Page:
Blogbinders.com is a link I found on Peter Ford’s site. It is so cool. You can turn your blog into a bound book. Peter’s right, it could have great implications for education. I’m thinking how much fun that will be to give to my 85 year old mother who is still blogging away at Vera’s Corner!
Now I know that there is no way I can get to this conference in Switzerland, but one can dream…
Seb posts on a Symposium on personal Webpublishing and Weblogs at EdMedia 2004 Listen to these topics….
- Personal Webpulishing practices and conversational learning by Sebastian Fiedler and Gabi Reinmann
- COLLABOR: Cooperative Learning and publishing by Hans Mittendorfer
- Integrating Webpublishing tools in higher education by Priya Sharma
- Observational Learning in Personal Webpublishing by Sebastien Paquet
- What can be learnt by reading weblogs? by Lilia Efimova
- Weblogs and learning culture by Oliver Wrede
- Blogging and reflective learning by Adrian Miles
Wow! I want to hear each and every one of them. Seb also pointed us to EdMedia 2004 Symposium proposal (pdf) which contains a more complete look at what they are going to present. The whole presentation looks outstanding. As I said, one can dream……. so I will have to count on Seb to fill us in later with as many details as possible. I learn so much from him. His weblog is an excellent learning source.
Yesterday Dave Winer called for a vision for the next generation of blogging tools. At my last check he had an incredible response – 93 comments and growing! Wow! Some of the requests, if implemented, would be fantastic. It just has my mind clicking. Check them out to see if you can think of anything to add.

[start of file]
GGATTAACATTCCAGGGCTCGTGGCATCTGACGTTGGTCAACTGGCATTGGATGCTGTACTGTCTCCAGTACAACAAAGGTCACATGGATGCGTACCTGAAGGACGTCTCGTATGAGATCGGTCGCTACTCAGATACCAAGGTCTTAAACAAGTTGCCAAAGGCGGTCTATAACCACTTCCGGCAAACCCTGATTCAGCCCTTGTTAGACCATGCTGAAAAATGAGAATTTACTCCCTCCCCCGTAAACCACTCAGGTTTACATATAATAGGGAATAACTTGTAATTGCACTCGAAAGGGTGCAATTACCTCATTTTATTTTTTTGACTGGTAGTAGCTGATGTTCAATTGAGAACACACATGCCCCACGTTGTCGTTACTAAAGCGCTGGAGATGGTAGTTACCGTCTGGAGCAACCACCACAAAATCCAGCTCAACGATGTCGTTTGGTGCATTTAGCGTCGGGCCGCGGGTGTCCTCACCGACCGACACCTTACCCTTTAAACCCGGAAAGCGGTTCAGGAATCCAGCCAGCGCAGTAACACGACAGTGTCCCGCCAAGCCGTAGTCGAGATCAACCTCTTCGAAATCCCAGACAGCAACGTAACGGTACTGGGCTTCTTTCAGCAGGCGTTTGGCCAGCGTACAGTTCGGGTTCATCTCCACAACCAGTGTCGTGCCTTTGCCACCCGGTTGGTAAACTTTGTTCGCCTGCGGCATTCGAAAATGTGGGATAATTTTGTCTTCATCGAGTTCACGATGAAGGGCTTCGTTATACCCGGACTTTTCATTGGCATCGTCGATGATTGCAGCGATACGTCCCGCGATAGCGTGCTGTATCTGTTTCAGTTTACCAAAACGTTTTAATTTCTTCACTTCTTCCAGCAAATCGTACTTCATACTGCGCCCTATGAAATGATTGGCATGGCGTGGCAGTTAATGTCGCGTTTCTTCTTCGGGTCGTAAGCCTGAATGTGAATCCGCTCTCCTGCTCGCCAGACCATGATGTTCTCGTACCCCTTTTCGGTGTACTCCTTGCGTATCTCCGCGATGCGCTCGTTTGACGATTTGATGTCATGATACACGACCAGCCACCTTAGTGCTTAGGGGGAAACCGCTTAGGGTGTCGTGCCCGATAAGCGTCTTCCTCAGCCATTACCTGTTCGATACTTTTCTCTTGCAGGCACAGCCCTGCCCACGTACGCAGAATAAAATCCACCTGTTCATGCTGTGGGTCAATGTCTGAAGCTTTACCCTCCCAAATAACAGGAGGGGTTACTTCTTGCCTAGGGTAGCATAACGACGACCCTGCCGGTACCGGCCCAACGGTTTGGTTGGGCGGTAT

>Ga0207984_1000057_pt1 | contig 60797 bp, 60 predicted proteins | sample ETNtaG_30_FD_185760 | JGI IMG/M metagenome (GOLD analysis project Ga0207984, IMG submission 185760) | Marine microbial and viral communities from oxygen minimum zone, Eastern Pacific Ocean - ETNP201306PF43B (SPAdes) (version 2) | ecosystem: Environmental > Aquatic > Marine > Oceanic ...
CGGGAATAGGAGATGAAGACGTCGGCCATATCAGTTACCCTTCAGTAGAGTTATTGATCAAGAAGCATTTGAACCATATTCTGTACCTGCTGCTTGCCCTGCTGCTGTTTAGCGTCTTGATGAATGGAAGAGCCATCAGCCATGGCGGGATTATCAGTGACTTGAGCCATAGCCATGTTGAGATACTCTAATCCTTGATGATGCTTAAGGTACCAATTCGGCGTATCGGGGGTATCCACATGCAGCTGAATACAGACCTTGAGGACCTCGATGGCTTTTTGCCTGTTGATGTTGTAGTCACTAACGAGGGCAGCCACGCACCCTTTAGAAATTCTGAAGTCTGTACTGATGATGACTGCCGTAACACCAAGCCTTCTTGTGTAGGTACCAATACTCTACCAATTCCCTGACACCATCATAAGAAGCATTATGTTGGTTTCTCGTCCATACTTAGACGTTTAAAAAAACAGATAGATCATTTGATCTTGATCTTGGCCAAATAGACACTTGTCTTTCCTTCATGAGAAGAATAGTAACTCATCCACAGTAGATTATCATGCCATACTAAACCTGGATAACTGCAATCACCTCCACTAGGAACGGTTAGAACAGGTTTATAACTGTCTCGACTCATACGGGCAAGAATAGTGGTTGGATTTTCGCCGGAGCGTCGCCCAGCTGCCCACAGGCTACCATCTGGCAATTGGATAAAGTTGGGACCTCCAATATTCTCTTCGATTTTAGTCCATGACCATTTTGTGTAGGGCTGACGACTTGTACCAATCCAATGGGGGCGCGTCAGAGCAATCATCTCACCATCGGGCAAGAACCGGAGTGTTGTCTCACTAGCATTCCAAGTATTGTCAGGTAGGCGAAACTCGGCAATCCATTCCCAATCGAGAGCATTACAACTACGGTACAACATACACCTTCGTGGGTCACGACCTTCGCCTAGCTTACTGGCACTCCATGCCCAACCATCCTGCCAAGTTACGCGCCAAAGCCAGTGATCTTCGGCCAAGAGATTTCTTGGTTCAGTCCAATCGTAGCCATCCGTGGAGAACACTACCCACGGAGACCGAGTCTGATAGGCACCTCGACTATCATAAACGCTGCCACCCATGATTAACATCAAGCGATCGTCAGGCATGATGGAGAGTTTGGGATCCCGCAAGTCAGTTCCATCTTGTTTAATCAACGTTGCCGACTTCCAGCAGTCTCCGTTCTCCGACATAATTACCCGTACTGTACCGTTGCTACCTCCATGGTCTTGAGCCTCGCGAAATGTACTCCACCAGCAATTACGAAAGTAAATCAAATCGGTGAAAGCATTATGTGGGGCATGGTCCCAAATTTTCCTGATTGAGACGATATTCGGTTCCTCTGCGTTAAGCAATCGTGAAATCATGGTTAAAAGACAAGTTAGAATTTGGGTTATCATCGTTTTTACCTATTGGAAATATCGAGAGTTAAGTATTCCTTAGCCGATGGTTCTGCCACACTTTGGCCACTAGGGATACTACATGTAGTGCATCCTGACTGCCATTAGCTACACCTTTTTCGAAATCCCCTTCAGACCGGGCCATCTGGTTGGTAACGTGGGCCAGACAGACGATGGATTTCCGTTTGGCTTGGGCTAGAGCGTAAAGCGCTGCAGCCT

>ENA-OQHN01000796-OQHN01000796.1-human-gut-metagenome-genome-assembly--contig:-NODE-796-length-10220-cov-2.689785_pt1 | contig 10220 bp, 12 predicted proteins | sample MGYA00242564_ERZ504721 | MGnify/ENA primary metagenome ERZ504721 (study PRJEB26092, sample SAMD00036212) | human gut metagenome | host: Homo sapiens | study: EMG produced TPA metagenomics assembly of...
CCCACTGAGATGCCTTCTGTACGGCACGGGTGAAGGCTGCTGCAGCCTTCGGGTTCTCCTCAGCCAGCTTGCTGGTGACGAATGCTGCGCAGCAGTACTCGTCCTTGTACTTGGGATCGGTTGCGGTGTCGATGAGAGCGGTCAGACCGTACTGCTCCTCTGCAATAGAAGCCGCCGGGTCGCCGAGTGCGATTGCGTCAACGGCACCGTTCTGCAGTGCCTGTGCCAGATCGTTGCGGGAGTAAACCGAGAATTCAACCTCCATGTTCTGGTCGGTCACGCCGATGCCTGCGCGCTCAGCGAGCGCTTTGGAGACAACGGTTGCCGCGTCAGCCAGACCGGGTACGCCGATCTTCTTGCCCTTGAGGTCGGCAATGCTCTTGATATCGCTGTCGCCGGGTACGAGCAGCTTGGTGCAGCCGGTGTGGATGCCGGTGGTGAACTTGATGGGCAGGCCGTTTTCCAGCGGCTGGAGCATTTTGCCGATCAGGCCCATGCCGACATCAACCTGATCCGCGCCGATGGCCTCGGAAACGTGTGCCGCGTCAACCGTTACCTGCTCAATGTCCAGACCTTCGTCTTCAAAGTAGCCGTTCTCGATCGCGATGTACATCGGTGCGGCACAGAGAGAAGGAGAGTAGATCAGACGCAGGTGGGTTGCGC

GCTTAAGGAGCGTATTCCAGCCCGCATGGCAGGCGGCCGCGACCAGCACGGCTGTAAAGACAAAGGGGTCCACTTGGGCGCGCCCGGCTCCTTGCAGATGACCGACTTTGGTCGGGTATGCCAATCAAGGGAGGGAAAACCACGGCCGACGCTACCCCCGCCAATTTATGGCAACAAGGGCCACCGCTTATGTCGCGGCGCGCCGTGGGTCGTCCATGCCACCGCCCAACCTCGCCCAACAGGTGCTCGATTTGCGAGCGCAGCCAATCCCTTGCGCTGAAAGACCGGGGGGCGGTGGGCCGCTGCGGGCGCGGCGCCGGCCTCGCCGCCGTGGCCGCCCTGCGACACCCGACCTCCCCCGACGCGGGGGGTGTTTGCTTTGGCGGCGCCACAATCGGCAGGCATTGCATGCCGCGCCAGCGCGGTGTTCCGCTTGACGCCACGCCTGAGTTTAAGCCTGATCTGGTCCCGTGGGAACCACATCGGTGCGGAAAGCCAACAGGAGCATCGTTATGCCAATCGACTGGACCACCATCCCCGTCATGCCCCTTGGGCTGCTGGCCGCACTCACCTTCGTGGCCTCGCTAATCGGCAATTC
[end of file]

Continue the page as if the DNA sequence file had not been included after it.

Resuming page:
This news site takes the most-linked-to-stories and then displays comments from bloggers on the topic. No attempt is made to separate so-called “straight news” from op-ed, editorial, or other pieces that disclaim objectivity. Any judgment of fairness is left solely to the reader. Memeorandum was created and is operated by a media amateur with no party affiliation or political experience and the site states efforts were made to include voices on both sides.
Hmmmm. This could make for an interesting assignment for students. Pick a news item and then try to find two opposing weblog views. Or better yet, pick a news item and then write two posts that include two opposing views. Hmmmm… other possibilities abound…..
Nancy of blahblahbog has empowered some of her elementary school teachers with weblogs and they are blogging away and showing their students how to make connections with comments. Her post here tells about these creative California bloggers.
The Mozart Concept/Question Blog comes from Miss Gomez’s second grade class. They’re blogging about poetry, the arts in their school, meanings of words, and animals who camouflage and those that don’t and why! What fun!
Learning is Fun is the interesting work of a third grade teacher and her class. They have just finished a language arts unit on imagination. On her first trek blogging with her class she poses the following question: What is imagination and how do you know? You will have to check out some of their clever answers.
It is so good to see some more elementary sites emerging on the scene. Good work, Nancy!